The changes came faster and faster, I can barely remember all of them. Women's skirts got a little longer, yet still showed an indecent amount of leg. The men wore some kind of rough blue trousers, and tight thin shirts that showed the muscles on their chests and arms. Oh yes, the shirts had writing on them, but even though I could read the words they made no sense to me. The picture-box had moved to another wall (now painted a deep wine color) and was smaller yet the pictures looked bigger. And oh look! The people in the tiny play were all wearing clothes like mine, except that some of the details were wrong. And later on the desk I saw a small picture-box with jumbled alphabet buttons like the little printing-press, but when I looked more closely at the front all I could see was writing. The next time I saw it there were pictures, but they didn't move and looked as crude as one of my own drawings.
Now finally I come to last night's dream. At first I thought the dreams were starting over and I would be allowed to see my dear family again. The walls were again darkly paneled and Father's big heavy desk took pride of place in the room. The oil-lamp was back on the desk, yet the bright lights still glared from the ceiling. The rest of the furniture was equally familiar to me, though it was arranged differently than I remembered. And Grandfather's portrait was back on the wall. But the big picture-box was tucked into a corner, so what was happening?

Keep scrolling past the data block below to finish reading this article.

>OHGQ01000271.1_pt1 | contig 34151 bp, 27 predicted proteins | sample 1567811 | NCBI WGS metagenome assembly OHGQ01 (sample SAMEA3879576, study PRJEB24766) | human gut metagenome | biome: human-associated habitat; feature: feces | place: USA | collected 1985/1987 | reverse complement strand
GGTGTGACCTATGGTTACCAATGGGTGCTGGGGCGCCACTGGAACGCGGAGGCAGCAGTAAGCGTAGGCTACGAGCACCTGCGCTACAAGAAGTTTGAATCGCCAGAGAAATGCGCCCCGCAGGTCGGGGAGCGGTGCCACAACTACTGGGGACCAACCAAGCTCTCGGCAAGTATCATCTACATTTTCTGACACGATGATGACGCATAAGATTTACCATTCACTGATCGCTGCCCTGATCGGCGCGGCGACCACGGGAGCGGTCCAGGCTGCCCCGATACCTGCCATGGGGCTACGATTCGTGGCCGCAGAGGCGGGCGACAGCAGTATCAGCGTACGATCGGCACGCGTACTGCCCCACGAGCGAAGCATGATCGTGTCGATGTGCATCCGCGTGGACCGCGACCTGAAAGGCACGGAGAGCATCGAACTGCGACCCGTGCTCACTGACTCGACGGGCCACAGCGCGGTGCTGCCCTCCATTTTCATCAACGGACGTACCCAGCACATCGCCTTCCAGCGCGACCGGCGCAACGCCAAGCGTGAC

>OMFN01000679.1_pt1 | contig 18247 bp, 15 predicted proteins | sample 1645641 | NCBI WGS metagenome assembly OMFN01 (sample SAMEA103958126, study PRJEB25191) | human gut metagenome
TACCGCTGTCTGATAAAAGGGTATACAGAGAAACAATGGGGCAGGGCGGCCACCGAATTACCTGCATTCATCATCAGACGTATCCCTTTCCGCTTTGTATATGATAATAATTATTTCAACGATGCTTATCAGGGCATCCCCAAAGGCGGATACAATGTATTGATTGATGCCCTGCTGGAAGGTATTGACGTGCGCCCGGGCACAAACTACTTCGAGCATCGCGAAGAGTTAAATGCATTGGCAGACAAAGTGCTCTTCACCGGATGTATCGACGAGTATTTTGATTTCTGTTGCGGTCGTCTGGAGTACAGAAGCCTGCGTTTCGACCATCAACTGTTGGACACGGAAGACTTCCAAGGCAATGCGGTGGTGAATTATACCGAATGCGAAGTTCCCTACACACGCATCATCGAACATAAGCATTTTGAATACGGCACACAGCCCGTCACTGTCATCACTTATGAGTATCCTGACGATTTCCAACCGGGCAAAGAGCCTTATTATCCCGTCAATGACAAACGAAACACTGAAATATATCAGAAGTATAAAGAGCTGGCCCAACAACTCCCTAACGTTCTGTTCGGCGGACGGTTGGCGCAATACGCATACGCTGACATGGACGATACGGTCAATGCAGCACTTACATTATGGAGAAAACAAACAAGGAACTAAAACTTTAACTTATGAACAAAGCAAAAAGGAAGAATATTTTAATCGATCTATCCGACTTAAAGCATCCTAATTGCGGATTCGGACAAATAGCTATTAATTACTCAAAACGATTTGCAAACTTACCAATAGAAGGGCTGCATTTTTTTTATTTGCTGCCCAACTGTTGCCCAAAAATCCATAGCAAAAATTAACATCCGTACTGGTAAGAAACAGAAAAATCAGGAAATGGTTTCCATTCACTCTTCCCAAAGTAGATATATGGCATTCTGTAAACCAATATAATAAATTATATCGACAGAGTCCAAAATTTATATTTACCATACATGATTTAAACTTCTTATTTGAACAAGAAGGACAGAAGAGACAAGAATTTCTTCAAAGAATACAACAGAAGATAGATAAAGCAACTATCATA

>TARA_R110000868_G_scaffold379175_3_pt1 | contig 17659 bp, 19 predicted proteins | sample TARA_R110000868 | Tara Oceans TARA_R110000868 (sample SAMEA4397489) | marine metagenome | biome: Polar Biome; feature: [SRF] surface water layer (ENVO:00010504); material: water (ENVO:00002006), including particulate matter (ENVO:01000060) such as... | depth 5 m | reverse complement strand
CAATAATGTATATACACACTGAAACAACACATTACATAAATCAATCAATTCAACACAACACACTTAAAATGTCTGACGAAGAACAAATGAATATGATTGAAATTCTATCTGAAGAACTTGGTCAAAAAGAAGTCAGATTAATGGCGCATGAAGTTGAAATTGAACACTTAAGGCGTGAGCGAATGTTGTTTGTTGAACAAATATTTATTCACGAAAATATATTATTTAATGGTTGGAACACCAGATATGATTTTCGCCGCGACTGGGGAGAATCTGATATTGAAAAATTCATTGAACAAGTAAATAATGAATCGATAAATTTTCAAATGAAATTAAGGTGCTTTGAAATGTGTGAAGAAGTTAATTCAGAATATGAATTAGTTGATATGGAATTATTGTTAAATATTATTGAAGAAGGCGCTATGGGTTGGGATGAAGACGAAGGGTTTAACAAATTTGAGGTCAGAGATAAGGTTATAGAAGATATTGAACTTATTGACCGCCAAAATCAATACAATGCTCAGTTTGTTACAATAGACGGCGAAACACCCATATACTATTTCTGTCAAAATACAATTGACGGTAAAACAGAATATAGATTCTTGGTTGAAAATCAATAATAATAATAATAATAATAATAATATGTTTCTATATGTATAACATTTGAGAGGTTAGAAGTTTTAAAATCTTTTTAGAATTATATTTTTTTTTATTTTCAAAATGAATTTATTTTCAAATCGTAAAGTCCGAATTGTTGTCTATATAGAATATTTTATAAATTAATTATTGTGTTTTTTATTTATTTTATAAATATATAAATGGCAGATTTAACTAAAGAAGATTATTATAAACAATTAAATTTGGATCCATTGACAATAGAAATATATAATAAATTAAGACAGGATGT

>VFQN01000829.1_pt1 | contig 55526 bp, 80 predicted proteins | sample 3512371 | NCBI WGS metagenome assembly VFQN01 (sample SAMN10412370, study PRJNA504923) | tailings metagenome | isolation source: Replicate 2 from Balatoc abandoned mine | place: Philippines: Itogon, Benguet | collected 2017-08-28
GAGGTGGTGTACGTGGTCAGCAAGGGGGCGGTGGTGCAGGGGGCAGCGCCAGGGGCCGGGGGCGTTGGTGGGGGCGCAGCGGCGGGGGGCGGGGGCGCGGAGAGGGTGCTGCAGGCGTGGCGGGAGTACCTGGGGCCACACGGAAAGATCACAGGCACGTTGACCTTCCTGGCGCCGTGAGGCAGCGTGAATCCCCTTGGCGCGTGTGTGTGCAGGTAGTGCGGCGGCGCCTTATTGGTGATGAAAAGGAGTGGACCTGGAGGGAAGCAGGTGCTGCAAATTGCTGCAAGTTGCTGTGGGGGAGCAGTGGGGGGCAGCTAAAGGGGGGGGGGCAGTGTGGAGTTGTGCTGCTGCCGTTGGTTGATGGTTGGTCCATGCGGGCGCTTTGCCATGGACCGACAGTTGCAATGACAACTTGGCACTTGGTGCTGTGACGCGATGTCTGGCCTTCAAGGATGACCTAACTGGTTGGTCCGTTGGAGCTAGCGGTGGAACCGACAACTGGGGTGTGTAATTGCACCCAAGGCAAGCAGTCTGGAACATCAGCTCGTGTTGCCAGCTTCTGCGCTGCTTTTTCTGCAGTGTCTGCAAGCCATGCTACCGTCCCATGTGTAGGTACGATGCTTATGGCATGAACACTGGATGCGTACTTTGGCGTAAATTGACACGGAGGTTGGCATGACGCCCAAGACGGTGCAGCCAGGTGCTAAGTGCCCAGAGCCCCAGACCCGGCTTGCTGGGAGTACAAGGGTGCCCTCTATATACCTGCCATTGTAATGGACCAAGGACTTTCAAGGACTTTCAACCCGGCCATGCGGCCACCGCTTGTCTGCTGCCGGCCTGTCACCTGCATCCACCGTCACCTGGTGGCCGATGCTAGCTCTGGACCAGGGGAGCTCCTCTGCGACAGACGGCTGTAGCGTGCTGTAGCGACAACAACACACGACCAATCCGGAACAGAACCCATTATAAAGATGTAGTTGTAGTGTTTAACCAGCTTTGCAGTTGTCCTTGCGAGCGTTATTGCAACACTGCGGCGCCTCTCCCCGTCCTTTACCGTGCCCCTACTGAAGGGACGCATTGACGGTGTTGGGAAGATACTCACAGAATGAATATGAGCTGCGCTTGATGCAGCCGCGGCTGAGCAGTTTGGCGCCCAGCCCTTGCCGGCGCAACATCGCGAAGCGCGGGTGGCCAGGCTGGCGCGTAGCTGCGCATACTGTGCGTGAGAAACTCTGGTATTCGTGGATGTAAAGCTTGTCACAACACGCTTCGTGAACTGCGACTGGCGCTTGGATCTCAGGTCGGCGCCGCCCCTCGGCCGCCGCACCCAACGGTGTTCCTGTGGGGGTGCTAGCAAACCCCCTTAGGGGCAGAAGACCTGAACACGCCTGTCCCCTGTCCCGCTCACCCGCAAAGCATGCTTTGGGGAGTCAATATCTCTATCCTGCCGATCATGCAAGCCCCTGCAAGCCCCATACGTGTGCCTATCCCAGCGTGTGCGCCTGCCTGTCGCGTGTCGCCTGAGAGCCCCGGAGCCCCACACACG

The little picture-box was still there as well, on one end of the desk. A woman was looking at it so I walked behind her chair to see what she saw. There was printing in the frame, so I began to read over her shoulder. It was a story about a young woman named Elizabeth. Why, that's my name! But then it is a very common name so why should I think it would be my story, especially in this place at once so familiar and so different from the room I knew.